12-year low for local bus journeys

Department for Transport figures have highlighted that the crisis facing local transport has reached a pivotal point as the number of local bus journeys has fallen to a 12-year low.

According to the data, 1.2 billion journeys were made in Britain between April and June this year, representing a 10 per cent fall from a peak of 1.33 billion between July and September 2008. Alongside the figures, Press Association analysis has revealed that demand for bus travel has not been this low since the beginning of 2006, coinciding with a 55 per cent increase in fares.

The Campaign for Better Transport says that public funding for bus services had almost halved in the last eight years, with local authority budgets for services in England and Wales having been cut by £20.5 million in 2017. The transport group is urging the government to use the upcoming budget to halt the trend of cutting support for buses.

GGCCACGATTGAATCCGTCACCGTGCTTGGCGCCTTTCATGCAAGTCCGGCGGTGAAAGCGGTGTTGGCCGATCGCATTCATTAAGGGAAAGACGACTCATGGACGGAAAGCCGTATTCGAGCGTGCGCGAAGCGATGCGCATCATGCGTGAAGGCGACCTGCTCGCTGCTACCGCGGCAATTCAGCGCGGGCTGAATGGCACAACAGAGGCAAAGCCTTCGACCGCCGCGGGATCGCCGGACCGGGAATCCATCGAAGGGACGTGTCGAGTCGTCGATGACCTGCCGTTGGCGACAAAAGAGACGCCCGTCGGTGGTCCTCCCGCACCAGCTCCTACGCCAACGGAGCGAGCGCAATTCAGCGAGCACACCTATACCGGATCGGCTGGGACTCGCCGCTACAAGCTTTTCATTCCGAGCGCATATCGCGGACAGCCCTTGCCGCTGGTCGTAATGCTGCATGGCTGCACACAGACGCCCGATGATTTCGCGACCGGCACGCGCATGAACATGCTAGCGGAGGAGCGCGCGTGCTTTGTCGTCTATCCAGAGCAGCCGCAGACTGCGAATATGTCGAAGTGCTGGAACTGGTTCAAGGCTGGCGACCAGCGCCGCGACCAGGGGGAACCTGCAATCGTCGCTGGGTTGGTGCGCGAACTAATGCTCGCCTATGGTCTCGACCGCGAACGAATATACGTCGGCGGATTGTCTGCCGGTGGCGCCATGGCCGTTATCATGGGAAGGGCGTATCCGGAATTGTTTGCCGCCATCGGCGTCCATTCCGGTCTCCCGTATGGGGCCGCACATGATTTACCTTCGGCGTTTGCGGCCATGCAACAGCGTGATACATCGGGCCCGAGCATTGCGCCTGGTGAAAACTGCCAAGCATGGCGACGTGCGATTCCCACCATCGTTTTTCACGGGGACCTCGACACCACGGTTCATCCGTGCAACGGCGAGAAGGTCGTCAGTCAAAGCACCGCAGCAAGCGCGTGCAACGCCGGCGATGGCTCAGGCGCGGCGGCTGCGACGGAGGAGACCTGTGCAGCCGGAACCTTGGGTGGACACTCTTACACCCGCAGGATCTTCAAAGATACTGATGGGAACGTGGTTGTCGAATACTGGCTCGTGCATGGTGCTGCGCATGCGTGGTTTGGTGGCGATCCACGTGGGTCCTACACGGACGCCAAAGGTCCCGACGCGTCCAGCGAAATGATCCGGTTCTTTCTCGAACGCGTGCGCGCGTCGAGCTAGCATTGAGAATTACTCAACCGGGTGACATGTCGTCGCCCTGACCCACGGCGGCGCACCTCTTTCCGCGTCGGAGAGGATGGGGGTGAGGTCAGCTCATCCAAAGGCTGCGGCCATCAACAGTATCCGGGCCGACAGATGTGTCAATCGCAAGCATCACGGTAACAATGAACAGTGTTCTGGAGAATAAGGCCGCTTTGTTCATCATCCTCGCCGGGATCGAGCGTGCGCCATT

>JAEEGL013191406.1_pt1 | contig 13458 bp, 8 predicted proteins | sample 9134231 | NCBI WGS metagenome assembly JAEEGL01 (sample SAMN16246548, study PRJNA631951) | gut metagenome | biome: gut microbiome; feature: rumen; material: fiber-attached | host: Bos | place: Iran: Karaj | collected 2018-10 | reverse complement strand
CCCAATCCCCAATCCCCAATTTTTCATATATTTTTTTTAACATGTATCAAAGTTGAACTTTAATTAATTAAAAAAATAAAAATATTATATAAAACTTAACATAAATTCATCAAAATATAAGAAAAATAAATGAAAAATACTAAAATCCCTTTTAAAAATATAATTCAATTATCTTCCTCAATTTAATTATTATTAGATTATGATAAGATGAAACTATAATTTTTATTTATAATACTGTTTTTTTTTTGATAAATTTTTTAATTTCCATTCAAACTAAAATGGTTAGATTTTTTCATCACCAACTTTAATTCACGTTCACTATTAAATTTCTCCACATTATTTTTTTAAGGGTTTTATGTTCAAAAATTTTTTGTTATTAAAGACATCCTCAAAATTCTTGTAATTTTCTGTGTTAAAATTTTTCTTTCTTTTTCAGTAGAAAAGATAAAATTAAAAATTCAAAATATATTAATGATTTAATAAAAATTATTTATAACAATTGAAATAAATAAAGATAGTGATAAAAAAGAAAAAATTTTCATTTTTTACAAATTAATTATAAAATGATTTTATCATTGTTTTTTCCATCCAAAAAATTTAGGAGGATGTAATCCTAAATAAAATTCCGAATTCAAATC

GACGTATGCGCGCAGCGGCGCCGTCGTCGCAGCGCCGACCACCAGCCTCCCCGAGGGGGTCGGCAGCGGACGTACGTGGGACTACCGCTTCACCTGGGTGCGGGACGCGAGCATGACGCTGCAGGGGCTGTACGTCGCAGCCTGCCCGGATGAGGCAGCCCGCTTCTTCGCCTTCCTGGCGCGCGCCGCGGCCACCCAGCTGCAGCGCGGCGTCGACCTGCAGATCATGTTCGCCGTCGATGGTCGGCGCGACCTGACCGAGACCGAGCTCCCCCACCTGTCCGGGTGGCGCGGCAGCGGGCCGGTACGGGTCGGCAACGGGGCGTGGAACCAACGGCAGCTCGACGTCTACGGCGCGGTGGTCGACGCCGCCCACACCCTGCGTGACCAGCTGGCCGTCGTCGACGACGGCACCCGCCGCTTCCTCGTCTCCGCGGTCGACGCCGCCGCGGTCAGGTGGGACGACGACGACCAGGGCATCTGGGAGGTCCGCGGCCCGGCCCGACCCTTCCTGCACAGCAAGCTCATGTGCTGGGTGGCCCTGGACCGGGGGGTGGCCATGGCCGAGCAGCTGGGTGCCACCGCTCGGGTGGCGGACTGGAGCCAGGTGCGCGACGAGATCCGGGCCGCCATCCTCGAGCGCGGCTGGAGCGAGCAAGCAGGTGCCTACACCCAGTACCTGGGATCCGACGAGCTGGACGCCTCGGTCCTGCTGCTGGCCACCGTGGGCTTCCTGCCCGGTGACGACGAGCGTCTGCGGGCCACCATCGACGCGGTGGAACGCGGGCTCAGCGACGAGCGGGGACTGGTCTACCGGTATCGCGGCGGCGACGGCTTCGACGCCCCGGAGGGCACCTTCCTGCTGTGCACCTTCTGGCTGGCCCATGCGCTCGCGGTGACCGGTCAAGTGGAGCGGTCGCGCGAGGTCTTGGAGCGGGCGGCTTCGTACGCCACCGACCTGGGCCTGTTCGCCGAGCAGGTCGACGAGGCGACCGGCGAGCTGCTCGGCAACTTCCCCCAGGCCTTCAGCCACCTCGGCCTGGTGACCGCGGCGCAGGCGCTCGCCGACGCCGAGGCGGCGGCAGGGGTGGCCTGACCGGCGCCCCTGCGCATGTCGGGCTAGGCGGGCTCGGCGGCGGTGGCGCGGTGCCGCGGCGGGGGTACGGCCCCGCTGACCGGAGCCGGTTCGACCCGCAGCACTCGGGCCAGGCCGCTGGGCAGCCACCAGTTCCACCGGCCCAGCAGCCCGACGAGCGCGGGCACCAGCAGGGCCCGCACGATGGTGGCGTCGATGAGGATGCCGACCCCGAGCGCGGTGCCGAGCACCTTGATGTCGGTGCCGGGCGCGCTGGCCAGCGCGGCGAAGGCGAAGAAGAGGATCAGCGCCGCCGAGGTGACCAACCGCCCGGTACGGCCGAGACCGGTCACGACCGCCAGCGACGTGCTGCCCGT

Darren Shirley, the new chief executive of the Campaign for Better Transport, said: “The falling number of passengers taking the bus is a consequence of continued cuts in funding to support services. Nationally and locally this is resulting in fewer services and higher fares.

“The statistics back up what our research has been showing for years, that buses are in crisis. They are vital for the economy and the environment but year-on-year, people – especially in rural areas – are losing their bus service, making it difficult to access jobs, education and other essential public services.”

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